- If your pet has ingested caffeine, contact your veterinarian immediately.
- If instructed, induce vomiting or take your pet to the veterinarian so that this may be done. Vomiting should not be induced in hyperactive or overexcited animals.
- Veterinary care may involve repeat doses of activated charcoal, intravenous fluids and anti-emetics, sedation and seizure control. Monitoring of blood pressure and heart function is important and arrhythmias of the heart require medication to treat.
- If possible, provide the packaging or recipe of the product ingested to your veterinarian to aid in identification of the toxin.
Toxicity depends on the amount and form of caffeine ingested.
- Excessive panting
- Increased salivation or drooling
- Increased heart rate (tachycardia)
- An uncoordinated or unsteady gait (ataxia)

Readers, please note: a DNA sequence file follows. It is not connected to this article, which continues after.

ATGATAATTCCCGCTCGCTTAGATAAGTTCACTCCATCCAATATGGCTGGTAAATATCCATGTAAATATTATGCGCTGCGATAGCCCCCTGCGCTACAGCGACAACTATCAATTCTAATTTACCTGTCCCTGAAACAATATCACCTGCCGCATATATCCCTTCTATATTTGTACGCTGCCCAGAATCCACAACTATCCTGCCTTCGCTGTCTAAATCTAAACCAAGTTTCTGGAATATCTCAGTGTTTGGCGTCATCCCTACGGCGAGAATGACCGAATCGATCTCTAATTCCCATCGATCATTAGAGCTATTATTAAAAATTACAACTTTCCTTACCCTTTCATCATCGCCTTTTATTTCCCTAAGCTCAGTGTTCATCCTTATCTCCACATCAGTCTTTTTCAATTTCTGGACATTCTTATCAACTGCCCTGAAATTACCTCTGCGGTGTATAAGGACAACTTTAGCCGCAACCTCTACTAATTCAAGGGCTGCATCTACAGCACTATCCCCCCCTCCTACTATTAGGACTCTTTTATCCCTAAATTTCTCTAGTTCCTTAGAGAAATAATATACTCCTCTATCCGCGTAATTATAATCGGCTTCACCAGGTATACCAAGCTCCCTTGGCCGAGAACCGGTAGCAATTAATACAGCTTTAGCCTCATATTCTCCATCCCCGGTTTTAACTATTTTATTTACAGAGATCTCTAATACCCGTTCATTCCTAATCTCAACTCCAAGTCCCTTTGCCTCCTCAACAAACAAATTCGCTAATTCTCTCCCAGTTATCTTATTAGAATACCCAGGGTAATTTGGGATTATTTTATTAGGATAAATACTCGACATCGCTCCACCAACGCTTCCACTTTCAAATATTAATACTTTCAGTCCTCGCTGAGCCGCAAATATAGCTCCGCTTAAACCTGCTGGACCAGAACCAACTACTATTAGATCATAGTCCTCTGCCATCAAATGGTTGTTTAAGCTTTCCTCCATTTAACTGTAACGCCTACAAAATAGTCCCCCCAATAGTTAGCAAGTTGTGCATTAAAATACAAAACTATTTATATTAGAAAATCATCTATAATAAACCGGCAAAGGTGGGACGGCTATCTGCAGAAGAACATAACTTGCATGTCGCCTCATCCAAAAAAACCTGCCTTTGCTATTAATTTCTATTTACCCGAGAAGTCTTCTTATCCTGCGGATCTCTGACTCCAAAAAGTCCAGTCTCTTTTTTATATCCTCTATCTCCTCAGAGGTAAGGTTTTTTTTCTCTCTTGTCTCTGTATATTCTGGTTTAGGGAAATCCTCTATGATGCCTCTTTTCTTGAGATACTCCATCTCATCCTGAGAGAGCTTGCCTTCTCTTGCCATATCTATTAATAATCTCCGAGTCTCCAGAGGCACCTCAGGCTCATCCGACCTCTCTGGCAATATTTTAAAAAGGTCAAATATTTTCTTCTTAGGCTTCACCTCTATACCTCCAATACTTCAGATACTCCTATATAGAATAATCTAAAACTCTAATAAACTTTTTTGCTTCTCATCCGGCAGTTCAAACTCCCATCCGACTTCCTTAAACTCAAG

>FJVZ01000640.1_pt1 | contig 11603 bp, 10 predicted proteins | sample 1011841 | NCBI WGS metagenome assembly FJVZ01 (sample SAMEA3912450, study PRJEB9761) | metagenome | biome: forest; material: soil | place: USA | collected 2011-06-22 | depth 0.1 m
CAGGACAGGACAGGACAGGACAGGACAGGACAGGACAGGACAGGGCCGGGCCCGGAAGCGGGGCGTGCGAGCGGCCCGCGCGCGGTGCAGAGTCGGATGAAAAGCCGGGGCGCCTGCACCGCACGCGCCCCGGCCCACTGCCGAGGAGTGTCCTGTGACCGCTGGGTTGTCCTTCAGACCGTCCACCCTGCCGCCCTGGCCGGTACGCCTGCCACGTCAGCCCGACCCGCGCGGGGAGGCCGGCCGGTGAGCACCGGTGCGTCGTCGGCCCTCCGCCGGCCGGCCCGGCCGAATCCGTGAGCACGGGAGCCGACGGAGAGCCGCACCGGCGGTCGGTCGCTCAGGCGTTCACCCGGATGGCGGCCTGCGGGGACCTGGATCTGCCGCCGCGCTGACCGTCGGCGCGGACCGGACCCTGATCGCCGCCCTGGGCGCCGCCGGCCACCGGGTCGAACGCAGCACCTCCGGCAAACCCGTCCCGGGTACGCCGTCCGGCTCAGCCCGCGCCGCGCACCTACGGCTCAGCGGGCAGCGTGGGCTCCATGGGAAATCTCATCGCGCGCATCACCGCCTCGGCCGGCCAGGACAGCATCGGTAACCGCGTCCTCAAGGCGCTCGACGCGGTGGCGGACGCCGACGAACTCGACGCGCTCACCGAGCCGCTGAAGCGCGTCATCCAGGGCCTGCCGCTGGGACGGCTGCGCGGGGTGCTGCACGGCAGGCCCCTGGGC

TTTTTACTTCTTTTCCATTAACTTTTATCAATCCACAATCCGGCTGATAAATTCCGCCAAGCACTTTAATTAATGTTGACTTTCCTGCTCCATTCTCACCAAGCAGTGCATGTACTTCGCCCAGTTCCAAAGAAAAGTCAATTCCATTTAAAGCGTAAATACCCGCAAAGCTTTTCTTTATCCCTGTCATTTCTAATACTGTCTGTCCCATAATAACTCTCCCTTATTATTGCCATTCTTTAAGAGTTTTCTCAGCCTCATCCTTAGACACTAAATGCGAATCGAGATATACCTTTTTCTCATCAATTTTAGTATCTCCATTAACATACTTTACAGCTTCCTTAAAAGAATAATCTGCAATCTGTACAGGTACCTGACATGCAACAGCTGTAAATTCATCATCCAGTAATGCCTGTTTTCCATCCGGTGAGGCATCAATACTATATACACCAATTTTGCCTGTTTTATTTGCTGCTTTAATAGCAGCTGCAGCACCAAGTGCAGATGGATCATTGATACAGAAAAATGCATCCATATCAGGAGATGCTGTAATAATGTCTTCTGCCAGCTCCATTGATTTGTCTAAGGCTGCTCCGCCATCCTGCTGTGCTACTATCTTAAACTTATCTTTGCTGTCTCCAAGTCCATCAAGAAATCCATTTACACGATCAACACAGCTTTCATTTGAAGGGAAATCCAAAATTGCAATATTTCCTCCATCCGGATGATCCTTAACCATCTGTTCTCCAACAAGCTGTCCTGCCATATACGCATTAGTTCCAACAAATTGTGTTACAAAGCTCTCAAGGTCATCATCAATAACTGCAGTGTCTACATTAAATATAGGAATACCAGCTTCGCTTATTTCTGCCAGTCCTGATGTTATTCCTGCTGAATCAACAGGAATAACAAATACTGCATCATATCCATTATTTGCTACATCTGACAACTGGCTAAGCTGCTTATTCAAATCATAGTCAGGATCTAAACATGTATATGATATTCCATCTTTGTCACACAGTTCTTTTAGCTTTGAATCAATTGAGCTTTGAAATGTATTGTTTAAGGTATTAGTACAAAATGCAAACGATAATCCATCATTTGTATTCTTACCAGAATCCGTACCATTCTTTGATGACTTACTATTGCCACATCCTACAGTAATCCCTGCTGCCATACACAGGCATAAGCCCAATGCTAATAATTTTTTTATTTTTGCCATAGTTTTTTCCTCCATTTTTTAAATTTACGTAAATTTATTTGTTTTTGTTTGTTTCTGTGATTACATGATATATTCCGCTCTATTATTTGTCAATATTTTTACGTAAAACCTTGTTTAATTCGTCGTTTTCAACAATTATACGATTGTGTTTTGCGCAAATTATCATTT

- Increased or excessive thirst (polydipsia)
- Increased frequency of urination (polyuria)
- Dilated pupils (Mydriasis)
- Increased sensitivity to touch (hyperaesthesia)
- Blue coloured gums (cyanosis)
- Sudden death from caffeine toxicity has been reported.
EFFECTS OF TOXICITY
Caffeine is a methylxanthine which is similar to theobromine (found in chocolate). It causes cardiac and central nervous stimulant and diuretic effects.
Bough M (2011) Food-Associated Intoxications. In: Small Animal Toxicology Essentials ed. RH Poppenga and SM Gwaltney-Brant. London: Wiley-Blackwell. Pp212-214.
BSAVA (2012) BSAVA/VPIS Guide to Common Canine and Feline Poisons. Gloucester: BSAVA.